2010 Update
The policy was updated based on a literature search using MEDLINE.  None of the information identified leads to a change to the policy statements. Two studies of bone-anchored hearing aids for congenital unilateral conductive hearing impairment are reported by Kunst et al. In 1 study aided and unaided hearing was assessed in 20 patients using sound localization and speech recognition-in-noise tests (Kunst, 2008).  Many patients showed unexpectedly good unaided performance, however non-significant improvements were observed in favor of the BAHA. Six of 18 patients with a complete data set showed no improvement at all; however, compliance with BAHA use in this patient group was remarkably high, suggesting patient benefit. The same authors evaluated 10 adults and 10 children using 2 disability-specific questionnaires and found an overall preference for the BAHA over unaided hearing in several specific hearing situations (Kunst, 2008).  Improvement on the Glasgow children’s benefit inventory was most prominent in the learning domain. The 10 adults showed an already good score on the Speech, Spatial and Qualities of hearing scale in the unaided situation. Tringali et al surveyed patients using a BAHA to compare patient satisfaction by indication: 52 respondents with conductive or mixed hearing loss (44 with chronic otitis and 8 with malformation of the middle ear) compared with 118 with single-sided deafness (2 after surgery for meningioma, idiopathic sudden deafness, sensorineural hearing loss complicating surgery of the middle ear) (Tringali, 2008).  Levels of satisfaction and quality of life were significantly poorer in the SSD than in the CHL group, although generally good with the exception of sound localization.
 
The BAHA device has been used successfully in children younger than 5 years in Europe and the United Kingdom. (The most recent [1999] update of the FDA notification lists age less than 5 years as a contraindication.) A number of reports describe experience with preschool children or children with developmental issues that might interfere with maintenance of the device and skin integrity. A two-stage procedure is used in young children with the fixture placed into the bone at the first stage and, after 3 to 6 months to allow for osseointegration, a second procedure to connect the abutment through the skin to the fixture. Davids and colleagues at the University of Toronto provided BAHA devices to children less than 5 years of age for auditory and speech-language development and retrospectively compared surgical outcomes for a study group of 20 children 5 years or younger and a control group of 20 older children (Davids, 2007).  Children with cortical bone thickness greater than 4 mm underwent a single-stage procedure. The interstage interval for children having 2-stage procedures was significantly longer in the study group to allow implantation in younger patients without increasing surgical or postoperative morbidity. Two traumatic fractures occurred in the study group versus 4 in the older children. Three younger children required skin site revision. All children were wearing their BAHA devices at time of writing. McDermott reported on the role of bone-anchored hearing aides in children with Down syndrome in a retrospective case analysis and postal survey of complication rates and quality of life outcomes for 15 children aged 2 to 15 years (McDermott, 2008).   All patients are using their BAHA devices after follow-up of 14 months. No fixtures were lost, and skin problems were encountered in 3 patients. All 15 patients had improved social and physical functioning as a result of better hearing.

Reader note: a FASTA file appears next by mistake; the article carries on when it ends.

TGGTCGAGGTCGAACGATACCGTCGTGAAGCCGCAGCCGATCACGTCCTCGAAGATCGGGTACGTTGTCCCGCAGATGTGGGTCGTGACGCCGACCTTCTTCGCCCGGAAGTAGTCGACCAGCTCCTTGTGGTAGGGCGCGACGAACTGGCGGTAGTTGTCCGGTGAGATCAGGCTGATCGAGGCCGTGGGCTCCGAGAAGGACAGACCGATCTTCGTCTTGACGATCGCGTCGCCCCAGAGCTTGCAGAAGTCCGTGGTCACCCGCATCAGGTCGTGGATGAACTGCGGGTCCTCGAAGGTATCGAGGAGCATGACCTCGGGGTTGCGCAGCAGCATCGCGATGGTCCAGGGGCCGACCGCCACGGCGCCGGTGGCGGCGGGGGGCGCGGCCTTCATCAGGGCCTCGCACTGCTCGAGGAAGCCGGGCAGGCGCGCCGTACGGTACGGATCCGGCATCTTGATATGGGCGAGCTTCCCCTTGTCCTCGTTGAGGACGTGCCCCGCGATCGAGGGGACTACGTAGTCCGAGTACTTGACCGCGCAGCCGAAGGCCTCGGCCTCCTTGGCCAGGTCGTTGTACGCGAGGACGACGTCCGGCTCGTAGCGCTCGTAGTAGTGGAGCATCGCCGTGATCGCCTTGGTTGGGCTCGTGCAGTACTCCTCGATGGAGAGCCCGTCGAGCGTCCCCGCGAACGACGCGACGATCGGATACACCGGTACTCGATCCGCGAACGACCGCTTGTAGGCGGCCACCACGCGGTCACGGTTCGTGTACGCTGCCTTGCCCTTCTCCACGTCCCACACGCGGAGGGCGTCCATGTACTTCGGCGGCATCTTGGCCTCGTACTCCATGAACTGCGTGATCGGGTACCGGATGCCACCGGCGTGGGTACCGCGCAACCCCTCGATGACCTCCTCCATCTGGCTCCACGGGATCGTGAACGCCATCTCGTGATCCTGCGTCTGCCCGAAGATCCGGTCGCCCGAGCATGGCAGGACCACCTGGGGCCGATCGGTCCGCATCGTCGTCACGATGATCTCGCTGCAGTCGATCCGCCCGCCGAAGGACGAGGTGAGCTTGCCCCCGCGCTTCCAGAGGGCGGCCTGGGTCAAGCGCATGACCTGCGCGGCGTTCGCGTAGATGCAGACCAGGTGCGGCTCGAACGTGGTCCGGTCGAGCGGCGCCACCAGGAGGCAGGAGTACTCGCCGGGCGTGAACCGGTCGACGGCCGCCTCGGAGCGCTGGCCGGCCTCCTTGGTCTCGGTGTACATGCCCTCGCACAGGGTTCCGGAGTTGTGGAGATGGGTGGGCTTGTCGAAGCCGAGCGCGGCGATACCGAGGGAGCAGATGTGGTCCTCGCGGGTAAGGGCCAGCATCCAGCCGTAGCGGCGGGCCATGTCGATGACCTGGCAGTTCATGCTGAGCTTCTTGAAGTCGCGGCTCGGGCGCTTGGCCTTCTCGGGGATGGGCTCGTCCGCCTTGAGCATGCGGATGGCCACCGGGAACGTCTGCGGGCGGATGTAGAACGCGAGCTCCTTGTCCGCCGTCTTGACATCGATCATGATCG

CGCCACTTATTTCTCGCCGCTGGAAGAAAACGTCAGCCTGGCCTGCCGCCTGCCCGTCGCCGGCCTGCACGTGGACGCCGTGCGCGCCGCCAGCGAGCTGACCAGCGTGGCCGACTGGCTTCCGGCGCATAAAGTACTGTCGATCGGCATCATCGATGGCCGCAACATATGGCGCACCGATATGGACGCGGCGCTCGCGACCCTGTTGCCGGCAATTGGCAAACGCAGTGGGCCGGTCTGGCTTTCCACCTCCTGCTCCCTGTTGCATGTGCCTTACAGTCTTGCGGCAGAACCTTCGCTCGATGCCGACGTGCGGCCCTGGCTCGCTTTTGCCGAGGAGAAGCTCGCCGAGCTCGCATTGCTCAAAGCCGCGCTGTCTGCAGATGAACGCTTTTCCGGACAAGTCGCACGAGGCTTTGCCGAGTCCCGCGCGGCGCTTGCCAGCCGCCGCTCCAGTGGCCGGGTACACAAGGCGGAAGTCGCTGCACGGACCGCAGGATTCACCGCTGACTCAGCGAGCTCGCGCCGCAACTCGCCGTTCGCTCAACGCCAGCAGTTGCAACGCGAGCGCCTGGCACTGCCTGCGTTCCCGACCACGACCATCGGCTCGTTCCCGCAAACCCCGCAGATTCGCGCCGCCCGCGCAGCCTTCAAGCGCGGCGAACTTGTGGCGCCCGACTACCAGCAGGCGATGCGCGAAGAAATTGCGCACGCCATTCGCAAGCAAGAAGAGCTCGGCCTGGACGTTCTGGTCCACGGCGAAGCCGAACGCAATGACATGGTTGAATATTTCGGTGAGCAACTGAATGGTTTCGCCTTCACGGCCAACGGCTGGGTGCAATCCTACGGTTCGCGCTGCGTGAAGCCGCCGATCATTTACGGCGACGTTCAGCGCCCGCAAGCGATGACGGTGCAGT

2011 Update
In 2010, Ramakrishnan and colleagues retrospectively reviewed bone-anchored and Softband-held conductive hearing aids in 109 children and young adults in a single center (Ramakrishnan, 2010). The patient population was somewhat unique in that many patients had craniofacial or genetic syndromes in addition to hearing loss (22 of 109). Criteria for the selection of the implanted device or the Softband were not described, however, the authors did note an uneven distribution by mean age, gender and syndromic co-morbidity. Primary measures were the Glasgow Benefit Inventory or Listening Situation Questionnaire (parent version) administered at least three months following hearing aid intervention. Mean overall Glasgow Benefit Inventory scores were reported as +29 (range +11 to +72). The mean Listening Situation Questionnaire score of 17 was reported as less than a referral cutoff of 22. The authors conclude that this population benefits from bone-anchored and Softband-held conductive hearing aids based on mean scores. However, the study is limited due to a hetereogeneous patient population, a lack of pre-intervention measures or a controlled comparator group.